Additionally, the site may have one or several utility lines for certain services including, electricity, gas, propane, sewer, water, etc. If you have any of these, you already have one or more easements so those companies can access your property, for example to fix a broken water pipe or electric power lines that fell in a storm. The easement exists to ensure that the utility can access the site to repair other utilities, but it also helps ensure uptime of the charging stations in case the utility needs access to the EV support equipment. As the property owner, you’re granting the utility the right to come onto your property to maintain and repair these lines or pipes. You own the land, but they have the right to use your land to access their equipment.
Increasingly, given the rise of “make-ready” programs, whereby the utility may own the conduit and other electric infrastructure on the utility’s side of the meter, the equipment and area subject to the easement could be impacted. This is something that EVgo will work closely to help manage and communicate early in the process.
Q: How does the installation of an EV charger impact the utility easement?
A: Every site is different, and the specific placement of the chargers on the property is an important factor in the easement preparation. EVgo goes to great lengths to minimize the total area that may be impacted and require a utility easement.
EVgo will review the current layout from the site survey and identify the best location for the chargers that works for drivers, hosts, and the proximity to power, and submit the documents for review by the site host team and utility.
Q: How can site hosts ensure a speedy easement approval to keep the project on time?
A: The utility easement can give some property owners and legal teams pause, but EVgo can help bring peace of mind with a little demystifying to understand the purpose and some of the standard features of utility easements. In addition to finding a location that will minimize impacts, EVgo provides draft legal language and a conceptual layout which includes the preliminary easement impact to our site host partners early in the process and it is helpful if it can be shared with their internal team right away in advance of final signature. This helps ensure a steady installation process and keeps our vendors on track to deliver projects on time. The final document is subject to technical and legal review from the utility after site host signature and can take 3-4 weeks, so it’s important to start the process early to avoid unnecessary delays.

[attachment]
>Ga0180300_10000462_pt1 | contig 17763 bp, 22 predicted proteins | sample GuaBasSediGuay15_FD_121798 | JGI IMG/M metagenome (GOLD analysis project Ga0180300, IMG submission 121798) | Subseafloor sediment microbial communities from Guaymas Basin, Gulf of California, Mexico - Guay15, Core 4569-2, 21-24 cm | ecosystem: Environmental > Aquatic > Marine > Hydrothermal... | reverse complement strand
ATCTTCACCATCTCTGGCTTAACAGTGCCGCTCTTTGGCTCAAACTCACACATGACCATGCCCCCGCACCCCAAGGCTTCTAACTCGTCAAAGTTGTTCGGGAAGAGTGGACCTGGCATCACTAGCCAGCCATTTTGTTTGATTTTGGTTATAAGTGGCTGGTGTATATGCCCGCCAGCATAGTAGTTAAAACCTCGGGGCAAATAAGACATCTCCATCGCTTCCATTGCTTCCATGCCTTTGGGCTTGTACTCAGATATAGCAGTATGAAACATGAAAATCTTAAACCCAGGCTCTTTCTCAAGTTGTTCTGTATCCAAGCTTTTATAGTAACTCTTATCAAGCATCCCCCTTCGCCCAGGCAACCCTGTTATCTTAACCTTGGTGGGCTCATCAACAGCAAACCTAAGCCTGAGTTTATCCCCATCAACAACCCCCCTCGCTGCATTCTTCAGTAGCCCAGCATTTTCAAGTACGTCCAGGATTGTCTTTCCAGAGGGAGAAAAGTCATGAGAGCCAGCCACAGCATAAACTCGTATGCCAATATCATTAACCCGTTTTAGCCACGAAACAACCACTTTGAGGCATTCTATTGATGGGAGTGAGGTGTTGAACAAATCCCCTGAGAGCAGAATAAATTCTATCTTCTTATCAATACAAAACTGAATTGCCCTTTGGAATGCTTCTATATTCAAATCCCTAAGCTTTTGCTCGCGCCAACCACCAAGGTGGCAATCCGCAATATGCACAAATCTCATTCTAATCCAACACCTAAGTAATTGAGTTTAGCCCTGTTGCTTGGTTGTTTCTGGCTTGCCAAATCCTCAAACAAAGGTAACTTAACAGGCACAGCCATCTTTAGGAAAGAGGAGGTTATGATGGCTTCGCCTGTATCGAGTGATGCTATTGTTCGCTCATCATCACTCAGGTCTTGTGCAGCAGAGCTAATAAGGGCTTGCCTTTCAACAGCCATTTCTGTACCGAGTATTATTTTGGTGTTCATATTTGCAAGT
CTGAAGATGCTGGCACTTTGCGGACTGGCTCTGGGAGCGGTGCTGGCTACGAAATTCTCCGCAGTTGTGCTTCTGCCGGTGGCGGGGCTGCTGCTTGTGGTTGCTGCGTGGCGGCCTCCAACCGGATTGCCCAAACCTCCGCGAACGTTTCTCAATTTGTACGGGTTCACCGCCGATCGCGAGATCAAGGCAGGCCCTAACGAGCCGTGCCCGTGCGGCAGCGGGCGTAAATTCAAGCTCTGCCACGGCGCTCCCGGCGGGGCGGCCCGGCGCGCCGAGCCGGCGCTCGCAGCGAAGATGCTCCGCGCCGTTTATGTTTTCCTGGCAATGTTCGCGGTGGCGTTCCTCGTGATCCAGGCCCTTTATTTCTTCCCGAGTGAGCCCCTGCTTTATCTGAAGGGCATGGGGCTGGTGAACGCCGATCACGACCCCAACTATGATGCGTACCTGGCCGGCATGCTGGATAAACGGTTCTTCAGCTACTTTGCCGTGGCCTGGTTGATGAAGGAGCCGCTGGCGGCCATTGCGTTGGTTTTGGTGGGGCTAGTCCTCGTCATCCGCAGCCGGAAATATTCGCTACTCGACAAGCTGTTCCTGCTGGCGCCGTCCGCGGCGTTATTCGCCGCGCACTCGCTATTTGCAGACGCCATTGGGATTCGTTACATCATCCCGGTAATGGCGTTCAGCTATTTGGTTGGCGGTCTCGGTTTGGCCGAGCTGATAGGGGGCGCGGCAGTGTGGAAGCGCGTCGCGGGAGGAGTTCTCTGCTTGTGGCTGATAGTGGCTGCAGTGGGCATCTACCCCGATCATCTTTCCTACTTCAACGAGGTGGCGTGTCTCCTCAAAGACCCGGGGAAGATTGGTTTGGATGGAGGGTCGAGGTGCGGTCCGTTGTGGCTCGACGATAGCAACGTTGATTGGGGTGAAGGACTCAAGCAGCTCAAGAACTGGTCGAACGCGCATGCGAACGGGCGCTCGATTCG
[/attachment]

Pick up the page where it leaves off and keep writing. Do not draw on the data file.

Q: What does EVgo do in partnership with site hosts to minimize the easement footprint?
A: EVgo’s team performs a value engineering analysis and works to minimize the footprint on host property. In most cases, we try to place utility equipment and area subject to the easement (transformer and meter) close to a boundary line of the property.
For example, in the image below the chargers are installed in the front or side of the store and we placed the equipment on the boundary to avoid putting a transformer in the middle of a lot, which would have made a large area subject to the utility easement. So in this case, the utility easement would only grant access to the small corner of the lot.
EVgo partners with site hosts to minimize the easement footprints
In conclusion, utility easements may sound complex but are really just one small additional step in the installation process for a DC fast charger. They are becoming more common and part of an increasingly modern grid infrastructure, and EVgo can help streamline the process so we can continue to build chargers at scale, achieve decarbonization in the transportation sector, and bring the benefits of EVs to more hosts and their customers nationwide.